Given the way Liefeld poses his characters, it wasn't all that creative looking...mostly lots of shading and dust clouds and world balloons. I mean, this isn't the last 5 minutes of Austin Powers creativity...

J said...

Hooray! Back to the Liefeld issues!

Mr. Kendall, would you ever consider going back and doing some Claremont issues? At least do X-Men 1-3. I understand why you didn't do them in the beginning but IMO they're critically important to setting up the 90s status quo.

Jason said...

"I think was the first time we saw this as an effect of Pipeline's teleportation, "

This issue? No it wasn't. It was an effect of the teleportation established in the first Genosha story, two years earlier. See: Wolverine and Rogue in Uncanny #236

Formiga At├┤mica (Cesar R. Pontual) said...

I would suggest begin cover Chris Claremont's issues way back with Uncanny X-men 256 - Acts of Vengeance. Cause we all know Psylocke changes is a '90's remarkeble, right?

Teebore said...

I do actually have fond memories of "X-Tinction Agenda". It was the most recent linewide crossover prior to when I started reading X-Men, and I remember, as I went back and acquired back issues, having a hard time finding the Uncanny and New Mutants issues at a reasonable price (X-Factor, on the other hand, I found easily, not surprisingly. And of course, I hated the art in those issues).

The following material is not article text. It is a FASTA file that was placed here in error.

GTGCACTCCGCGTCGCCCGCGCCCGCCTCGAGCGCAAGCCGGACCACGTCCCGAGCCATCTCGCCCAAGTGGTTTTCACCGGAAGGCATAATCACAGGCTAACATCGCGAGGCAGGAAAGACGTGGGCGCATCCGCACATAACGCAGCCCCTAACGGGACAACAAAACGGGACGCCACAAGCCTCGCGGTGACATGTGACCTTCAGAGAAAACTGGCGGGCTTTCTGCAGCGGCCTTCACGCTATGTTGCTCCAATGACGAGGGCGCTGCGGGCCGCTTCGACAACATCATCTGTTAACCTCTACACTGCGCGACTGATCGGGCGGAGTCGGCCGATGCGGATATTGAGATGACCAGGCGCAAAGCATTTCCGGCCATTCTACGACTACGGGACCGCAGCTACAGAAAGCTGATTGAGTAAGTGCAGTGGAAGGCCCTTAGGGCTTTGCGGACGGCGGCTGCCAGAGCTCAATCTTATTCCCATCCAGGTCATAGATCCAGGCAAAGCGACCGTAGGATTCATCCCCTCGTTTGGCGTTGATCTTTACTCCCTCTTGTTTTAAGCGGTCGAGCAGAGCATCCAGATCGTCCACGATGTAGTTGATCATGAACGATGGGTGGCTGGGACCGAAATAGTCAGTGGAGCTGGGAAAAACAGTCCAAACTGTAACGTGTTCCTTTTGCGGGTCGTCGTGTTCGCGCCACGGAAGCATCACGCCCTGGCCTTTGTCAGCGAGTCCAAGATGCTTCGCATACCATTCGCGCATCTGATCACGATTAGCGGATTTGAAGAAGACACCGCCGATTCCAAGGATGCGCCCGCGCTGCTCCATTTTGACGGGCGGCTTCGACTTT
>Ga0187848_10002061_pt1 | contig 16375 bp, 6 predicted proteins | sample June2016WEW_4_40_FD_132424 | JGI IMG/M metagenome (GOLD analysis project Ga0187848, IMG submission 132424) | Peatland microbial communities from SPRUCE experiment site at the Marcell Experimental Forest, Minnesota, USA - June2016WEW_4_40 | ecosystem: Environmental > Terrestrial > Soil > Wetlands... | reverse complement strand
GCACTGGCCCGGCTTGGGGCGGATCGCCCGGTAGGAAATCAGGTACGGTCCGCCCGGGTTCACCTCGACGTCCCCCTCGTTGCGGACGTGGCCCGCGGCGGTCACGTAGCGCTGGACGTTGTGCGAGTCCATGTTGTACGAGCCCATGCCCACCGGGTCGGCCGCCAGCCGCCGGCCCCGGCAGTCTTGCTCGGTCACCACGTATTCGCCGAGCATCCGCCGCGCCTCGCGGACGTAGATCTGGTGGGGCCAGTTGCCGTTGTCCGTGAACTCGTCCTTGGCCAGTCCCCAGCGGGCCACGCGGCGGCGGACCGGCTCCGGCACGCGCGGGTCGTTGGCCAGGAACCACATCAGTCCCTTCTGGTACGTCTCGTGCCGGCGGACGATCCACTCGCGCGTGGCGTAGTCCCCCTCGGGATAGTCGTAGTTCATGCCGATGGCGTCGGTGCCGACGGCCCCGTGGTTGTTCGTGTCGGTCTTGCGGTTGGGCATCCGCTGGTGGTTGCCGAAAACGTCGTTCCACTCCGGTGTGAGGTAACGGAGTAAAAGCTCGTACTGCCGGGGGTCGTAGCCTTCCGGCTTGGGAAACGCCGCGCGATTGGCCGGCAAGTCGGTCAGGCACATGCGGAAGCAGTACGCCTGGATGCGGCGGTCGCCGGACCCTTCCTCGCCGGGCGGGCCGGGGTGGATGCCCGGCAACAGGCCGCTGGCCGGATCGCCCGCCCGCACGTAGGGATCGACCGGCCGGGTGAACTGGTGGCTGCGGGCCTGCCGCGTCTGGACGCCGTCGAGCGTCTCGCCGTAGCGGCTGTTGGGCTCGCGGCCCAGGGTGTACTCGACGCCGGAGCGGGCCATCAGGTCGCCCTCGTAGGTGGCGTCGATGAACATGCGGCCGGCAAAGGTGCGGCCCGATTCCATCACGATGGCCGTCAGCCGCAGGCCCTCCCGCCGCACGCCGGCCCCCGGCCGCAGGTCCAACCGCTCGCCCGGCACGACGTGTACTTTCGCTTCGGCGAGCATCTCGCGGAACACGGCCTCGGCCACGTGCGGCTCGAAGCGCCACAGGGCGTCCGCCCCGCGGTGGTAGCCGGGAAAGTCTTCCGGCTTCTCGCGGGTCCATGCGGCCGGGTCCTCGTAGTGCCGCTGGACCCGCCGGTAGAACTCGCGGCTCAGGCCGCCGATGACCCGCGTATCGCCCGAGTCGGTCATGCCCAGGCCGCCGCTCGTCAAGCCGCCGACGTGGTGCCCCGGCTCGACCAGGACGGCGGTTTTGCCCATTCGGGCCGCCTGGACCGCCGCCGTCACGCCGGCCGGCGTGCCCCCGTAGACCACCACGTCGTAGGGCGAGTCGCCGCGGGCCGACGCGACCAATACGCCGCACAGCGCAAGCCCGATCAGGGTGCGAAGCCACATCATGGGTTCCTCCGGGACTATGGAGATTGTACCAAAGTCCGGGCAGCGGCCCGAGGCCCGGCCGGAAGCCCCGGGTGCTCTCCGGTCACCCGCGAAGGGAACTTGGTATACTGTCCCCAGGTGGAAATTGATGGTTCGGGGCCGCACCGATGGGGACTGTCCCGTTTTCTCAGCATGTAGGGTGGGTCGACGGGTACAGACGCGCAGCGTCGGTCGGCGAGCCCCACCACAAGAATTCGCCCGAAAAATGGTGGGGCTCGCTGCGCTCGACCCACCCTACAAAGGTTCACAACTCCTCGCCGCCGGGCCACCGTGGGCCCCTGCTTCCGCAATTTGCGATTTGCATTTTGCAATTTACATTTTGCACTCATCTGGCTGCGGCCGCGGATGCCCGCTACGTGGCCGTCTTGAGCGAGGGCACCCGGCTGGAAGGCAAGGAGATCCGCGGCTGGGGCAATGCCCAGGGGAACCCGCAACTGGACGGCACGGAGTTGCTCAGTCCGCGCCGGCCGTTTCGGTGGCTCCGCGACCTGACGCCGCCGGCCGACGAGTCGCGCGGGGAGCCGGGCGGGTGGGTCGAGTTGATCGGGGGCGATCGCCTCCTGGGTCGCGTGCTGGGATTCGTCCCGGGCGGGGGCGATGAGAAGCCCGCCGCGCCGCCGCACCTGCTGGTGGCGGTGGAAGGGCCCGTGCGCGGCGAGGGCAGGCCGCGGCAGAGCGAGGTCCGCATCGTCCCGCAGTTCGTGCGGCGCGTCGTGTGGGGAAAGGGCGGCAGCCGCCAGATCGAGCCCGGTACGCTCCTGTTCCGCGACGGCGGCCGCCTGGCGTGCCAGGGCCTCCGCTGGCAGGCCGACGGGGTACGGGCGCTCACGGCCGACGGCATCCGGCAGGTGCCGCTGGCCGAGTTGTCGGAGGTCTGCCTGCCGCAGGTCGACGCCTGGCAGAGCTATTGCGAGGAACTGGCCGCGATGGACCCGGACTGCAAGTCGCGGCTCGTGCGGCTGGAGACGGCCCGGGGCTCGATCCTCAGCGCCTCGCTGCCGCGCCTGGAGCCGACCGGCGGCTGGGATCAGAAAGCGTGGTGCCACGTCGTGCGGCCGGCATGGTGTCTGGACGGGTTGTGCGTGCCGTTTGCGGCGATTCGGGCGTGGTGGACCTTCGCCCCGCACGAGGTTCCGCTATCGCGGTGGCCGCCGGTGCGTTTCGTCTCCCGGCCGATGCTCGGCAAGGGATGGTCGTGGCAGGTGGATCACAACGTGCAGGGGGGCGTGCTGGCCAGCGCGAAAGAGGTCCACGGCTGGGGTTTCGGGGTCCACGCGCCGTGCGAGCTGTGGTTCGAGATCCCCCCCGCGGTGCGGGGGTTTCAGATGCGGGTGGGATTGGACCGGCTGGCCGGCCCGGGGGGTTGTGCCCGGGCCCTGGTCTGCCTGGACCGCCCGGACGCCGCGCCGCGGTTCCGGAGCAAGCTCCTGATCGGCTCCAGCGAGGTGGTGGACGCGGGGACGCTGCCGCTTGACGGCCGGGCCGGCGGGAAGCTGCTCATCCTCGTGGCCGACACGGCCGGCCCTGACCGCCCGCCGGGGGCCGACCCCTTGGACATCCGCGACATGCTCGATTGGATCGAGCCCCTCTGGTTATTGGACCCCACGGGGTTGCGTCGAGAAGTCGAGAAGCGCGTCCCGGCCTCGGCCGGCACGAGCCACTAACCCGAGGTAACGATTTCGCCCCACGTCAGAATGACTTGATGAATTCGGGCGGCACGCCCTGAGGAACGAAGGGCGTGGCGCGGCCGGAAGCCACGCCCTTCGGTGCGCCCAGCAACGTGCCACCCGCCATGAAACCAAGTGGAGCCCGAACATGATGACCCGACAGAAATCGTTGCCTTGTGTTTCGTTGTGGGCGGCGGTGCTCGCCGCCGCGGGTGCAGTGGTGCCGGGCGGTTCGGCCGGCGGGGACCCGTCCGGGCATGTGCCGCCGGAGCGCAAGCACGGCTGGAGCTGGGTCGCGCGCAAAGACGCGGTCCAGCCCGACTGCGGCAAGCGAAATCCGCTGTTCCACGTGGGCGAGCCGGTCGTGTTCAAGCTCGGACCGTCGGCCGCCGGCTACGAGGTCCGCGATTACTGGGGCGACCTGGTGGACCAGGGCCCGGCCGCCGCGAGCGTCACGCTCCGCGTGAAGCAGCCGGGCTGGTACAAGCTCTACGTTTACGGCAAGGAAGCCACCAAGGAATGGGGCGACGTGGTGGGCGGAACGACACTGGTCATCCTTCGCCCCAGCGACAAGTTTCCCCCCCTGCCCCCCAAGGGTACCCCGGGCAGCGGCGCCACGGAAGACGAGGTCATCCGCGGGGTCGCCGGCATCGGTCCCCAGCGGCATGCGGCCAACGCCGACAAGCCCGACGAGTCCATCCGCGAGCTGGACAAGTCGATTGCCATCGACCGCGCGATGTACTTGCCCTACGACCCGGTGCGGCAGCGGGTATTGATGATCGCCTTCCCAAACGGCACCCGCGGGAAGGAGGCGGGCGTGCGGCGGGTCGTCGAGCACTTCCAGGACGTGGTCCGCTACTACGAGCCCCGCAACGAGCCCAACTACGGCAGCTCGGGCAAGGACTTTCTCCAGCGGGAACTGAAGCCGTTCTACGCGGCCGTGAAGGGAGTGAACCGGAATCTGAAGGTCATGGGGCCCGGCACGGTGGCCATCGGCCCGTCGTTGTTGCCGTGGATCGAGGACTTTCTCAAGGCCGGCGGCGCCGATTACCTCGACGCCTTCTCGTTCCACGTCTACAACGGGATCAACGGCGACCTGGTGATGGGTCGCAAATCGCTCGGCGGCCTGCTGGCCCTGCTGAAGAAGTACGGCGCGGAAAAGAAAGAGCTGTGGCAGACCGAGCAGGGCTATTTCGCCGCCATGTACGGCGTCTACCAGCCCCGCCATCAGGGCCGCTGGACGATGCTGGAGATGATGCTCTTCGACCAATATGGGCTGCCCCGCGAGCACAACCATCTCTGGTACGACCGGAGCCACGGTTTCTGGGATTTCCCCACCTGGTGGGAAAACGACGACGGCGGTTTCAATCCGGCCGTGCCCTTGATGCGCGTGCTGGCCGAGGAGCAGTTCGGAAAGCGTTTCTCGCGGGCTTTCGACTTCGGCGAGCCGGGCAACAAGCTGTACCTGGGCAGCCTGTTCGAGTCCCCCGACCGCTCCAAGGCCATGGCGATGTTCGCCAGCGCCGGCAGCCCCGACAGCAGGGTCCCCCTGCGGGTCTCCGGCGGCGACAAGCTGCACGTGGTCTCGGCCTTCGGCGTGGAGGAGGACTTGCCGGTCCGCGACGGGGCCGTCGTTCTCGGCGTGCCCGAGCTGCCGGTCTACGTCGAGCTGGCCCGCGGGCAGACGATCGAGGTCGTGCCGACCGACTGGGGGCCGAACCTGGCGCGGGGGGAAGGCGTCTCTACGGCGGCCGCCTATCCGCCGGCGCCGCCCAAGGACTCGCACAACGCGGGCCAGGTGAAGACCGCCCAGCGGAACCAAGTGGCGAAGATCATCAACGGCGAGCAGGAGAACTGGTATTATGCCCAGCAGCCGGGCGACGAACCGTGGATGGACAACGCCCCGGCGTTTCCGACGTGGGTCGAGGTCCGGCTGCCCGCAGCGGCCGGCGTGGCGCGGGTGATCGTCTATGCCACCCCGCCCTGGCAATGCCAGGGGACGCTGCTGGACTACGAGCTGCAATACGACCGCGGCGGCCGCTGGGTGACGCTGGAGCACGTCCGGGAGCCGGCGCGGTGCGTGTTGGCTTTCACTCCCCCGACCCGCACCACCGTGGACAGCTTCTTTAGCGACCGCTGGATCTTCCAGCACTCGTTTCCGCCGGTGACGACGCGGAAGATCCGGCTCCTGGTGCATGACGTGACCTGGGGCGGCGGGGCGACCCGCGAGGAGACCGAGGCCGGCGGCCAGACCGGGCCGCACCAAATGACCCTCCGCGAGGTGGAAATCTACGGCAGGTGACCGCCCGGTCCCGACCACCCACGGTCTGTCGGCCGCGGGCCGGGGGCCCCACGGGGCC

I finally got around to reading the whole story thanks to a trade paperback collection I got for my birthday or something, and the time it took for me to read it (and all the pieces I'd had to fit together from the missing issues) made it all feel like a much bigger deal than it probably was.

it’s sad to see that this is an early case of an established character being killed off in order to sell the significance of a crossover.

Agreed. That was all Liefeld's doing, wasn't it? In that, the goofy Warlock didn't really fit with the direction he wanted to take the series, and since he was the one selling books, he was allowed to kill off the character? Or did editorial want a big death for the crossover and he just took advantage of that to get rid of Warlock?

Related Posts Plugin for WordPress, Blogger...